June 10, 2021
“A drunken mob was set loose upon us by the directors.”
(Mr. Dabhade is an Insolvency Professional based in Pune)
Can you tell us a little about yourself and your academic and professional background?
I’m a commerce graduate and a chartered accountant, practicing in Pune since 2010. My core area is income tax, project finance and accounting. I have handled many complex tax assessments, in addition to issuing ‘expert opinions’ on a variety of income tax issues.
How did you decide to become an IP?
I must acknowledge the role of my dear friend, late Mr. Pankaj Dhamane, in my becoming an IP. Mr. Dhamane was a company secretory in our firm and he advised my partner and me to appear for the exam. He took care of the necessary applications, procured the study material and spent time with us daily, motivating us and helping us prepare. He had a lot of faith in me, and I owe my qualification to him. He passed the exam twice. He was truly someone with great foresight.
I passed the Limited Insolvency Examination in May 2017 and was subsequently granted the certificate of membership as an Insolvency Professional in July 2017 (Regn. No. BBI/IPA-001/IP-P00306/2017-18/10570).
How many assignments (CIRPs and liquidations) have you undertaken so far? If permissible, could you share the names?
Since September 2017, we have filed more than 60 cases on behalf of OCs and have recovered more than 30 crores for them. I can frankly admit that earlier, IBC was used as recovery tool. Most of the cases we undertook resulted in recoveries, rather than resolutions.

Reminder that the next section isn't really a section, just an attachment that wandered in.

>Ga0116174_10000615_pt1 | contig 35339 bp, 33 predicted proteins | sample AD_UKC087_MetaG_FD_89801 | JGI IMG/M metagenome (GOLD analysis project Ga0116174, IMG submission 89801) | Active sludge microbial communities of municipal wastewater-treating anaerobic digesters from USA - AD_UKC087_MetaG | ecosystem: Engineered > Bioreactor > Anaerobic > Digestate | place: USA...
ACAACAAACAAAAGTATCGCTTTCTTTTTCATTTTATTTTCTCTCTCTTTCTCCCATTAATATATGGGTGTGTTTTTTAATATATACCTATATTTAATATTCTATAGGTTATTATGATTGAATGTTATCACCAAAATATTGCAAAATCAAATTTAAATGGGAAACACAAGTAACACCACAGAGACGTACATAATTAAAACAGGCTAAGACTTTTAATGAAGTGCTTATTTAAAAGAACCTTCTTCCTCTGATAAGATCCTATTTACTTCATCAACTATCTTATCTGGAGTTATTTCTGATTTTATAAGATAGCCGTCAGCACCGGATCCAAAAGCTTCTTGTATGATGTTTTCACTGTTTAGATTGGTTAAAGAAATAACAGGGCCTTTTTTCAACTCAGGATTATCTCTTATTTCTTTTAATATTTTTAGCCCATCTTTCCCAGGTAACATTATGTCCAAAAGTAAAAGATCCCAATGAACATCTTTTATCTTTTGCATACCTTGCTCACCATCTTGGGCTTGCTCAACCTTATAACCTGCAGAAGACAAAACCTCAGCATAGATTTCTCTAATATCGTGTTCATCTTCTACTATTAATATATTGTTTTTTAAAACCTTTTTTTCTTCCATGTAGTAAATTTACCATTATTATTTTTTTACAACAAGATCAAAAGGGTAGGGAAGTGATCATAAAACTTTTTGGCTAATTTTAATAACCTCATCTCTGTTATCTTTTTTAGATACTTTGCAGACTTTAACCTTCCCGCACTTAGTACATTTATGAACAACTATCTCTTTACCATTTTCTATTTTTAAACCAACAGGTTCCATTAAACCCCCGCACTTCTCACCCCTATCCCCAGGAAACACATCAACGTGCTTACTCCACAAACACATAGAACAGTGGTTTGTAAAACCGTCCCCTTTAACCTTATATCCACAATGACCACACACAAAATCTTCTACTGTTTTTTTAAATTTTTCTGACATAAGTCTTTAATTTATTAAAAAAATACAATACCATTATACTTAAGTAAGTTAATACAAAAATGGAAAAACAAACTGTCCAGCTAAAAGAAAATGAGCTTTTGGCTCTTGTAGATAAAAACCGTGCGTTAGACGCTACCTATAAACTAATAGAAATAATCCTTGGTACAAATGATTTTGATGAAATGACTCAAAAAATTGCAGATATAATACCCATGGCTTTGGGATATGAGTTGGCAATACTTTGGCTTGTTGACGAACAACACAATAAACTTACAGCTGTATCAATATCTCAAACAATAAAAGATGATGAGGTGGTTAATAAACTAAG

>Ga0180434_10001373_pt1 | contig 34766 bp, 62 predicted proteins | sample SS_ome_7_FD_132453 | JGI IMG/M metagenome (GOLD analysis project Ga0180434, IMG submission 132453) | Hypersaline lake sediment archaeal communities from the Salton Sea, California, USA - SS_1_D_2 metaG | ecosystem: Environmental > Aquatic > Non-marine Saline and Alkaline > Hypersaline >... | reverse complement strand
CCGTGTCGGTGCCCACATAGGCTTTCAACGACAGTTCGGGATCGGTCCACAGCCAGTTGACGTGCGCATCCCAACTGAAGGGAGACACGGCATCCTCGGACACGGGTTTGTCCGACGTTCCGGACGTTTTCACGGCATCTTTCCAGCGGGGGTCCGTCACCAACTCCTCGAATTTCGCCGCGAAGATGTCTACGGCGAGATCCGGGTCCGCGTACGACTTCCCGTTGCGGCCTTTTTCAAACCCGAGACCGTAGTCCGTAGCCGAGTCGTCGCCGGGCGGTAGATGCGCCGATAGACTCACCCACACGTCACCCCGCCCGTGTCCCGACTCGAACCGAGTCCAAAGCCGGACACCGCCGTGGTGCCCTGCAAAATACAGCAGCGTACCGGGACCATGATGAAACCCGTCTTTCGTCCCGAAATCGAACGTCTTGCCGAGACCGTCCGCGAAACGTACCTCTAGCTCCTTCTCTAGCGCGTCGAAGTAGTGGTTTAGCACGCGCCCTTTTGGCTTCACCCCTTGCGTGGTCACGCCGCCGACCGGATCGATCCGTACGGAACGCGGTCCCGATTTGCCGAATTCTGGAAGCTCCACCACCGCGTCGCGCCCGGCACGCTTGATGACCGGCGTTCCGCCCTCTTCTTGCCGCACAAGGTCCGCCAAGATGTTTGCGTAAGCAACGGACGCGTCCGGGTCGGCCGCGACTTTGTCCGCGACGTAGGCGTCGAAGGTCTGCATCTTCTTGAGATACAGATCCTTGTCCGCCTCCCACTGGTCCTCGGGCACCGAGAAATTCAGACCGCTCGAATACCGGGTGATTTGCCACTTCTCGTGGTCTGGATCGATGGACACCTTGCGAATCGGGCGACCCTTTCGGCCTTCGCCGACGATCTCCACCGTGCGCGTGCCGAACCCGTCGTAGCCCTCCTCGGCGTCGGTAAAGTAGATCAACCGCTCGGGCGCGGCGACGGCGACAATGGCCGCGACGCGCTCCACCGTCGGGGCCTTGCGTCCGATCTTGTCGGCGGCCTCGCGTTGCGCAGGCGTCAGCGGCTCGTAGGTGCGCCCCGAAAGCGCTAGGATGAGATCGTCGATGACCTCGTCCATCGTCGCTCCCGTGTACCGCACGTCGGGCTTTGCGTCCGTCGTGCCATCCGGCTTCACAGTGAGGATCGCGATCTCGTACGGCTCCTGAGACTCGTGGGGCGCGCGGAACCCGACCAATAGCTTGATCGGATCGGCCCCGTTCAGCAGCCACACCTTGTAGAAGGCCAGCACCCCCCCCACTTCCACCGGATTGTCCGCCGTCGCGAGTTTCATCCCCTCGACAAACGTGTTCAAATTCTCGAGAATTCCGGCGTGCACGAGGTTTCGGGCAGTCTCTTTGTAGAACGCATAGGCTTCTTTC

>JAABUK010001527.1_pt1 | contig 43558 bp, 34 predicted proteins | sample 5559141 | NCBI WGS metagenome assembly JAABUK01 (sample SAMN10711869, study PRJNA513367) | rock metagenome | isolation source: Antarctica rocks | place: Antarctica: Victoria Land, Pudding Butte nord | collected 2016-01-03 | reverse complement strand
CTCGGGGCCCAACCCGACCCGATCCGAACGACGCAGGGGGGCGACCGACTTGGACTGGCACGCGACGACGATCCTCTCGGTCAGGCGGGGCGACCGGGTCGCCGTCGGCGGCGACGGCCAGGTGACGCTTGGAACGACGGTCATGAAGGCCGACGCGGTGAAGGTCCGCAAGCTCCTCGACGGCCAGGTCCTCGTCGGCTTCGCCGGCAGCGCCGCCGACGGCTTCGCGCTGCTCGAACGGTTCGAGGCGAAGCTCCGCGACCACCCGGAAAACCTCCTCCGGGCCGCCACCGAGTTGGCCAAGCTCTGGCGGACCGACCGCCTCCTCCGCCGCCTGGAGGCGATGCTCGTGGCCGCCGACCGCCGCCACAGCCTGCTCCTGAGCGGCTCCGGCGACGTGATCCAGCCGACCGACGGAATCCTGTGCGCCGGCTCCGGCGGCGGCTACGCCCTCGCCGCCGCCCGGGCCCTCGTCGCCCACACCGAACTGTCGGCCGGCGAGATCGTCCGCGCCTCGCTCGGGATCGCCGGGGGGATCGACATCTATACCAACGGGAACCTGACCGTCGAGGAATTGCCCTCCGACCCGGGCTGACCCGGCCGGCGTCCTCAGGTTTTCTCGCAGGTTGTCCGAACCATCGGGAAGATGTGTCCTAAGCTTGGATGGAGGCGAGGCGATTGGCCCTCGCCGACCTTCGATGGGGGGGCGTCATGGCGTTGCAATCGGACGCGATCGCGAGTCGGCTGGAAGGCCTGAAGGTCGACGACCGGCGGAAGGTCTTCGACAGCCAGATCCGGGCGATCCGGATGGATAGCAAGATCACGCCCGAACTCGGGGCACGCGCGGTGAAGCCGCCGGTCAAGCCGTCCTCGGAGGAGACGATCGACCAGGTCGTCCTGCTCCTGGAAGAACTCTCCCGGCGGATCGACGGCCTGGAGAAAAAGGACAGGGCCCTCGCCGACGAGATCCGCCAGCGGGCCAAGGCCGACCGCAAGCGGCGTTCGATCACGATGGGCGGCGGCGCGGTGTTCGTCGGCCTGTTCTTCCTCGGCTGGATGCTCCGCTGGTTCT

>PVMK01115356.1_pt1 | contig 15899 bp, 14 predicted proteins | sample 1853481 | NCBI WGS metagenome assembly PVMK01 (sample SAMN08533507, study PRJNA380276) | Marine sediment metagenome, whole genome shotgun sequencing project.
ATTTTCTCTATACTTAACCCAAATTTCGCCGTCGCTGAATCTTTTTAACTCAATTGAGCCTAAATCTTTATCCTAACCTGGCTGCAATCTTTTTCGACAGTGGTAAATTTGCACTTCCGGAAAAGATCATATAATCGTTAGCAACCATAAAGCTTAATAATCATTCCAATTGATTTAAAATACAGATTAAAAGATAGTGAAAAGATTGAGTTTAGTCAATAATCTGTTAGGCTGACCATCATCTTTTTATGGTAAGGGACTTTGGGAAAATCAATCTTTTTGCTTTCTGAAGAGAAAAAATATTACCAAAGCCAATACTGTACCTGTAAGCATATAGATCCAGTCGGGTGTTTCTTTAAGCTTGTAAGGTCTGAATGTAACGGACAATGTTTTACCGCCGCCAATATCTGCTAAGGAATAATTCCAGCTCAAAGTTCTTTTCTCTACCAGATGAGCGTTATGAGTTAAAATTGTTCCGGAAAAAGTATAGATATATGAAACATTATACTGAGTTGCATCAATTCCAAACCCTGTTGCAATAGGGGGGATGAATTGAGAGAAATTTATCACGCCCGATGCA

We have also started a professional IBC consultancy practice. We advise many financial institutions, FCs and are also assisting in devising the system for the identification, arrangement and admissions.
Here I wish to point out something – working in the insolvency area needs a solid team. I have seen many individuals, who worked without a team to support them, land in difficulties. Thanks to a great team, our firm has handled 17 assignments so far.
How was your experience in the early days as an IP? What were some of the challenges you faced in your initial assignments?
Some of the challenges I faced were as follows:
Which has been the most interesting/challenging/memorable assignment for you so far?
I have certainly had my fair share of memorable experiences.
What have been the unexpected parts of being an IP? How have you dealt with them?
Despite being professionals working to implement the law for all the stakeholders, there has often been a distinct lack of co-operation from various persons. We have tried to remedy that by –
How do you think the IBC has evolved so far? Where has it faltered, and where do you think it has a scope to do better?
Till date, the IBC has drastically evolved due to the various decisions of the Supreme Court. These help RPs/Liquidators to take the appropriate decisions.
That being said, an RP is a Court Officer and hence his powers should be increased so that he need not go to the AA for every single relief. The powers of other Court Officers should to be vested in him, which will help him discharge his duties efficiently.
Some changes that can be made in the provision of the IBC, as well as in other relevant acts, in my humble opinion –
What advice do you have for the professionals considering becoming an IP?
Being an IP is a full-time profession, so my advice to all the upcoming IPs is to not engage in other activities which would hamper your assignments.
One needs to be equipped with the required knowledge, and learn finance as a core area.
Management skill is critical along with a prompt decision-making ability.
(This interview was conducted by Adv. Parth Indalkar and has been edited for clarity.)
“A drunken mob was set loose upon us by the directors.” (Mr. Dabhade is an Insolvency Professional based in Pune) Can you tell us a little about yourself and your academic and professional background? I’m a commerce graduate and a chartered accountant, practicing in Pune since 2010. My core area is income tax, project […]June 10, 2021
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